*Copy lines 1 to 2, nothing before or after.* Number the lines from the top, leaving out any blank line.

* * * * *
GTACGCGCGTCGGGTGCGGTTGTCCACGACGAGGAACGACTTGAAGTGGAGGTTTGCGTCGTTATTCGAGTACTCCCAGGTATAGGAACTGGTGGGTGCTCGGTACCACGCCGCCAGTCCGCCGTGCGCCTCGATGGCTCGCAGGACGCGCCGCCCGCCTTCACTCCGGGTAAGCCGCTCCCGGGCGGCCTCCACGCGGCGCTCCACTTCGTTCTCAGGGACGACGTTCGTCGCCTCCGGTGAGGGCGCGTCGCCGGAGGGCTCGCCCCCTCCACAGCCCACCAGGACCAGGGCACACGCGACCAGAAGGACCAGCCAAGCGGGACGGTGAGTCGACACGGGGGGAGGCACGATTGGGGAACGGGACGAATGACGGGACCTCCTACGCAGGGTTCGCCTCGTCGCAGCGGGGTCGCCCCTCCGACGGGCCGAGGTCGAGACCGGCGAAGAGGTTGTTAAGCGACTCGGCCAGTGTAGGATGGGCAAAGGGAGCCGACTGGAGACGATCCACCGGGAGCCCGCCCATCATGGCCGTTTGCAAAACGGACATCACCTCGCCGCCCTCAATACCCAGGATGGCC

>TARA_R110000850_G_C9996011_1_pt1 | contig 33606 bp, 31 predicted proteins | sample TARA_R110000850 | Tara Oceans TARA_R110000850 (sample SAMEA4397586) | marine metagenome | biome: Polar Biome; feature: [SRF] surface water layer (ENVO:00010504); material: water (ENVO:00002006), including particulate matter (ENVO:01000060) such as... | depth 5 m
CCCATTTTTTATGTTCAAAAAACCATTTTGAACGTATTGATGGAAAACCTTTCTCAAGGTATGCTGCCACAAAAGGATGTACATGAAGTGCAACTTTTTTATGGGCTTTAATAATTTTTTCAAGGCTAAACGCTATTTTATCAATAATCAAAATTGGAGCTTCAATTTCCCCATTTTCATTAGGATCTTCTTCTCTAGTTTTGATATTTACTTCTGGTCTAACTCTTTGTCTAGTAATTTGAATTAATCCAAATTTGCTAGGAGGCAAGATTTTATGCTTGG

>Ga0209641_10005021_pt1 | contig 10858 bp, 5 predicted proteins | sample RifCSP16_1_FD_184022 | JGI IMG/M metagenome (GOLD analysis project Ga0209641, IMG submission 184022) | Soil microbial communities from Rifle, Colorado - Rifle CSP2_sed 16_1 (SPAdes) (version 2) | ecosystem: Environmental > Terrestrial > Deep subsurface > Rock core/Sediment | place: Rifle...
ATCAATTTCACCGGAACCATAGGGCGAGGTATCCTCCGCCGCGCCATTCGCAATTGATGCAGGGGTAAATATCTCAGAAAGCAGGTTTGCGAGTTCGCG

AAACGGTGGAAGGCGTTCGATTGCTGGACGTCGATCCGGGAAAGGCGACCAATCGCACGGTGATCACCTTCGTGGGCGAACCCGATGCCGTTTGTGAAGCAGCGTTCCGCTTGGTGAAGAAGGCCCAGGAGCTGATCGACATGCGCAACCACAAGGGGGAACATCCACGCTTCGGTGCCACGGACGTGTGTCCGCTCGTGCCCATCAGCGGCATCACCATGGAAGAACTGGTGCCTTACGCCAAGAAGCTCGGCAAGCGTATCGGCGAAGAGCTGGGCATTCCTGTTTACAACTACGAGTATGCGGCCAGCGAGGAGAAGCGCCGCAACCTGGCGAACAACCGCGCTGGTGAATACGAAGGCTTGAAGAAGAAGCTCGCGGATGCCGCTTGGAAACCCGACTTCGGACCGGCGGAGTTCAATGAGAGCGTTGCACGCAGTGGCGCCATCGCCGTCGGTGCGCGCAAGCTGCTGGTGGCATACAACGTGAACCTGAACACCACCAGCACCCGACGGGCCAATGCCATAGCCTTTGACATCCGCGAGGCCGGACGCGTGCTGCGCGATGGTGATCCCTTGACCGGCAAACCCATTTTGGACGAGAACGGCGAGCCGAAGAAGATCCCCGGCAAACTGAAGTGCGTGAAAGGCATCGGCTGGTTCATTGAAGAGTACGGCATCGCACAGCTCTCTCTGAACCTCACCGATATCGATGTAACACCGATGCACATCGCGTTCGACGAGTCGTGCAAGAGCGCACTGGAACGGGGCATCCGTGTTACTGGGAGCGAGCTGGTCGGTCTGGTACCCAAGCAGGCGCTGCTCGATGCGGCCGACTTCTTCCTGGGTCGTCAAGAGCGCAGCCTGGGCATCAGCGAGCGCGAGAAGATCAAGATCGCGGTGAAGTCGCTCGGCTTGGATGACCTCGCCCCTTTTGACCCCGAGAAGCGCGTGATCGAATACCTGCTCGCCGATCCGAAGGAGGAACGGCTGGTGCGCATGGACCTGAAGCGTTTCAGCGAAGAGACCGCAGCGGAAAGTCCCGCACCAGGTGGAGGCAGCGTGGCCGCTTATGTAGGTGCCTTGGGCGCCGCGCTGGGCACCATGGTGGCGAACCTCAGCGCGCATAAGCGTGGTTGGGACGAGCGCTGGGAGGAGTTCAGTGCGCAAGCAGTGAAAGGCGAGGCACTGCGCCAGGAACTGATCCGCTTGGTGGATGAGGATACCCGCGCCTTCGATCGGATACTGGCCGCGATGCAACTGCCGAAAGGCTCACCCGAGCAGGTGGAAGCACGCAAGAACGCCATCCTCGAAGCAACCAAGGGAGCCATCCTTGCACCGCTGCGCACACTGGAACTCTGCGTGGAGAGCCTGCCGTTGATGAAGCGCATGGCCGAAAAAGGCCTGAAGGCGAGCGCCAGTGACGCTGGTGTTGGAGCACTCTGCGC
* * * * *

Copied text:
GTACGCGCGTCGGGTGCGGTTGTCCACGACGAGGAACGACTTGAAGTGGAGGTTTGCGTCGTTATTCGAGTACTCCCAGGTATAGGAACTGGTGGGTGCTCGGTACCACGCCGCCAGTCCGCCGTGCGCCTCGATGGCTCGCAGGACGCGCCGCCCGCCTTCACTCCGGGTAAGCCGCTCCCGGGCGGCCTCCACGCGGCGCTCCACTTCGTTCTCAGGGACGACGTTCGTCGCCTCCGGTGAGGGCGCGTCGCCGGAGGGCTCGCCCCCTCCACAGCCCACCAGGACCAGGGCACACGCGACCAGAAGGACCAGCCAAGCGGGACGGTGAGTCGACACGGGGGGAGGCACGATTGGGGAACGGGACGAATGACGGGACCTCCTACGCAGGGTTCGCCTCGTCGCAGCGGGGTCGCCCCTCCGACGGGCCGAGGTCGAGACCGGCGAAGAGGTTGTTAAGCGACTCGGCCAGTGTAGGATGGGCAAAGGGAGCCGACTGGAGACGATCCACCGGGAGCCCGCCCATCATGGCCGTTTGCAAAACGGACATCACCTCGCCGCCCTCAATACCCAGGATGGCC

>TARA_R110000850_G_C9996011_1_pt1 | contig 33606 bp, 31 predicted proteins | sample TARA_R110000850 | Tara Oceans TARA_R110000850 (sample SAMEA4397586) | marine metagenome | biome: Polar Biome; feature: [SRF] surface water layer (ENVO:00010504); material: water (ENVO:00002006), including particulate matter (ENVO:01000060) such as... | depth 5 m